“It is an applied semi-analytical model of galaxy formation and evolution, taking into account several physical processes that determine the properties of galaxies,” he continued.
“A semi-analytical model consists of a set of simple analytical recipes that model different physical processes that affect the gas and stars that make up a galaxy.”
“The latest version of the model used by our working group in Argentina is described in an article in the Montlhy Notices of the Royal Astronomical Society. This task is under development.”
Cristian Vega Martnez, researcher at the Department of Astronomy and the Institute for Multidisciplinary Research in Science and Technology at the University of La Serena (ULS), in Chile , also participates in the project.
“One of Uchuu’s greatest challenges was to manage and publish the large amount of data that a simulation of this category can produce.”
“This type of simulation can easily generate hundreds of terabytes,” said Vega BBC News Mundo.
“Therefore, we are actively working to design the techniques for manipulate this data, provide a direct way to share it, and provide tools for its use.”
He contributes his experience in the area of galaxy formation and evolution simulations, and his knowledge of high-throughput computing.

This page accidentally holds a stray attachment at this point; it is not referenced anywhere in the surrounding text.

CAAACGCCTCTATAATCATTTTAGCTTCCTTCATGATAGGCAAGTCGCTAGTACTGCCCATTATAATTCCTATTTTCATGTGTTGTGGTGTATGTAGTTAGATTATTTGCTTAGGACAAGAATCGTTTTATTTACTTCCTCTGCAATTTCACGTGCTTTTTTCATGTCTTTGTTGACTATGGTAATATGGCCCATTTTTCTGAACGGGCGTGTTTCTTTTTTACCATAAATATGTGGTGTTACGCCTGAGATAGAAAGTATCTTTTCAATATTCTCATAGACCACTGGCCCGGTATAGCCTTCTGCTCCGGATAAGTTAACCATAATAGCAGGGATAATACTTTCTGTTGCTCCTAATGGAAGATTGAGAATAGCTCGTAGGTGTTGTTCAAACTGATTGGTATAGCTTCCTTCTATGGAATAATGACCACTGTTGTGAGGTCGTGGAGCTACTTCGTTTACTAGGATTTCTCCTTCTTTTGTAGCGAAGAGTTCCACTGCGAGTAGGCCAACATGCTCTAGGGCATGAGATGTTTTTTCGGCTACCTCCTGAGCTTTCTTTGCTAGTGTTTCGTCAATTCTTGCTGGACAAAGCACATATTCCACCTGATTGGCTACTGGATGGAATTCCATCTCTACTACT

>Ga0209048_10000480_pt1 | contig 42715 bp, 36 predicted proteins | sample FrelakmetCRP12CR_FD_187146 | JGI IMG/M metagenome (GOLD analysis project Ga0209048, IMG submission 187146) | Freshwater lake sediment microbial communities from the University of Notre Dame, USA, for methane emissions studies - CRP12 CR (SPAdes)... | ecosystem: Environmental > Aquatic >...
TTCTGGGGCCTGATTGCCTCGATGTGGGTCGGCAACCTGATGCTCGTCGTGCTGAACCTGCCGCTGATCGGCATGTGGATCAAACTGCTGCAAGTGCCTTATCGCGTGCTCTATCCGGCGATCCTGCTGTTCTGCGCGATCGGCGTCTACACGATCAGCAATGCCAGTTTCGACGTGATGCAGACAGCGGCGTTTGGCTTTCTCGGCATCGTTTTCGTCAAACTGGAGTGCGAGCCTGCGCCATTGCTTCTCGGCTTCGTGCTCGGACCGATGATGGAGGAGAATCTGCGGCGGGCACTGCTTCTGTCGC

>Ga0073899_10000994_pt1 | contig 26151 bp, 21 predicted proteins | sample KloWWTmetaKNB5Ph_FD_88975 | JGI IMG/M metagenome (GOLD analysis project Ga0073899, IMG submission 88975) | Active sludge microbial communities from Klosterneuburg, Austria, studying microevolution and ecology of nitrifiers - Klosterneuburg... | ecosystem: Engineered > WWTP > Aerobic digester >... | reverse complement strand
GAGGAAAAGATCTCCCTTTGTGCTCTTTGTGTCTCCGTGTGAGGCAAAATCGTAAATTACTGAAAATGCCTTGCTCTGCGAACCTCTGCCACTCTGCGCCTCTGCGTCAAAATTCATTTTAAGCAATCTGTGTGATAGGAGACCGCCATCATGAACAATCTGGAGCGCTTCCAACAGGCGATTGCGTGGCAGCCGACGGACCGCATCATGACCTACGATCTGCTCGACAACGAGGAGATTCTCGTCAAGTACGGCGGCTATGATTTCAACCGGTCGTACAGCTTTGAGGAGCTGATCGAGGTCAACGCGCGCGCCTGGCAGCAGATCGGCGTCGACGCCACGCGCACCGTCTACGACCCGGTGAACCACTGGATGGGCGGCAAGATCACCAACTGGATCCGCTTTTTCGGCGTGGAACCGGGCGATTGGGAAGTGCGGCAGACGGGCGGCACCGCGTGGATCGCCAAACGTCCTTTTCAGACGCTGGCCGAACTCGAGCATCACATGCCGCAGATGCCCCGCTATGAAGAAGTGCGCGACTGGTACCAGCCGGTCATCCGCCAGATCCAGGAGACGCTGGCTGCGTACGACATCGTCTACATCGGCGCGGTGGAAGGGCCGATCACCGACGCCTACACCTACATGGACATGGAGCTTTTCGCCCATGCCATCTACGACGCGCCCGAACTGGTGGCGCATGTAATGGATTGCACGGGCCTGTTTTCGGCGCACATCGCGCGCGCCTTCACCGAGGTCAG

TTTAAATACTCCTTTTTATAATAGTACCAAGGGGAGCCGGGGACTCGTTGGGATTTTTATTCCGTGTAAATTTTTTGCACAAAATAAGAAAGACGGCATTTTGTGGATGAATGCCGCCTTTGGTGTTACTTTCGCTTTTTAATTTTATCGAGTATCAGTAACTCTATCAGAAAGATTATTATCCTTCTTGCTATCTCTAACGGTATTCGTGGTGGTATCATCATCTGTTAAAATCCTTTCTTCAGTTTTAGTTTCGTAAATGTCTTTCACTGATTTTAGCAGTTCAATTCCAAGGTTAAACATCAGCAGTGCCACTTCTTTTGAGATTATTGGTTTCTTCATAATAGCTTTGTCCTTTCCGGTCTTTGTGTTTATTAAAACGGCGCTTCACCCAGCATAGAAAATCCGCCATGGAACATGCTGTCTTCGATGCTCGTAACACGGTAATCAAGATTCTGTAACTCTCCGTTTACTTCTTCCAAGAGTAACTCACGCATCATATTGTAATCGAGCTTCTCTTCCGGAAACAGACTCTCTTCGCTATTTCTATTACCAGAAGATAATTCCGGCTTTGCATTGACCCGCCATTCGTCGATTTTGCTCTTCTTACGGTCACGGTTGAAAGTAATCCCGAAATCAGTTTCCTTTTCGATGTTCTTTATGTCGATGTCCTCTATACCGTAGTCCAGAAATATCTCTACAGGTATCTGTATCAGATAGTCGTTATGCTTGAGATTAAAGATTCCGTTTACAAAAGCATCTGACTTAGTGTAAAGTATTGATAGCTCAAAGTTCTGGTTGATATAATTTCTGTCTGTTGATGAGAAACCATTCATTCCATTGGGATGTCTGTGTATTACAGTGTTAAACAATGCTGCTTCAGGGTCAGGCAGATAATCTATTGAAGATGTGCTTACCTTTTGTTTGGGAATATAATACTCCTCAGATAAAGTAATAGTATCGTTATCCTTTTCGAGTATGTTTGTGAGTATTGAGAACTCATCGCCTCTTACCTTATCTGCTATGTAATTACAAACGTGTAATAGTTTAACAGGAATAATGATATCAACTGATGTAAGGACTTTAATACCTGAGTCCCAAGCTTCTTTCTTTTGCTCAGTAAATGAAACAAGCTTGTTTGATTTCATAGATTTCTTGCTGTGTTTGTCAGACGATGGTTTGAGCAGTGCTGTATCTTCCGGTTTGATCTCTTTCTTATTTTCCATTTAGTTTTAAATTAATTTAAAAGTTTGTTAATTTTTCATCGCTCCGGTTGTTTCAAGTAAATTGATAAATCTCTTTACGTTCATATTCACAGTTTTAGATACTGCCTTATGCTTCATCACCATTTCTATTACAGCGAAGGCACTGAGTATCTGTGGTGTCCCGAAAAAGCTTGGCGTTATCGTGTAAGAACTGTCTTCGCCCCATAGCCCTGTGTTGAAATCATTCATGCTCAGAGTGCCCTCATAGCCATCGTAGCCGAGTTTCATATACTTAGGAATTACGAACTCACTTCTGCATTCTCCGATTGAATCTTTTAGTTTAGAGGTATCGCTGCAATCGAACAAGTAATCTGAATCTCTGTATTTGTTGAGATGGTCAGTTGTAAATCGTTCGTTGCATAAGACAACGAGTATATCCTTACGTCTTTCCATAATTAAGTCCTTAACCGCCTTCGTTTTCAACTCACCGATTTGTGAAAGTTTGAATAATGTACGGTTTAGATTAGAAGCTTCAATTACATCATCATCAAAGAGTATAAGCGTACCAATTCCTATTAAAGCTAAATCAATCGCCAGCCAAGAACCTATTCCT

“Published data must be provided in a way that can be useful to the community,” he says.
“Simulations of this type, that allow you to model large volumes of the universe , are necessary to be able to contrast our physical theories of the formation of galaxies and the evolution of the universe, with the results of large modern experiments [telescópios]”.
‘Give access to other people’
For Francisco Prada, one of the main reasons for the importance of Uchuu is its free availability.
” As a scientist, I believe in the responsibility of giving access to other scientists who do not have the possibility of doing these simulations so that they can do high-level, state-of-the-art science,” he said.
“We make it public for all scientists in the world, and not just for scientists, but also for all people who have internet.”
“And in Galcia we have it too. data, so people can log in and analyze the data without having to download it at home. That’s why we also make the computer capacity available, because this computer capacity is not normally available to anyone.”
The simulation, analysis and public dissemination of the data were financed by public institutions in Japan and in Spain.
“The cost of this project is very high and there are few groups in the world that can do this project.”
” We are in the Big Data era, where what Uchuu generated much more than the amount of data stored by YouTube, Amazon and Google together.”
“We were really able to make the search available for free cutting edge for society and scientists, which I find very encouraging.”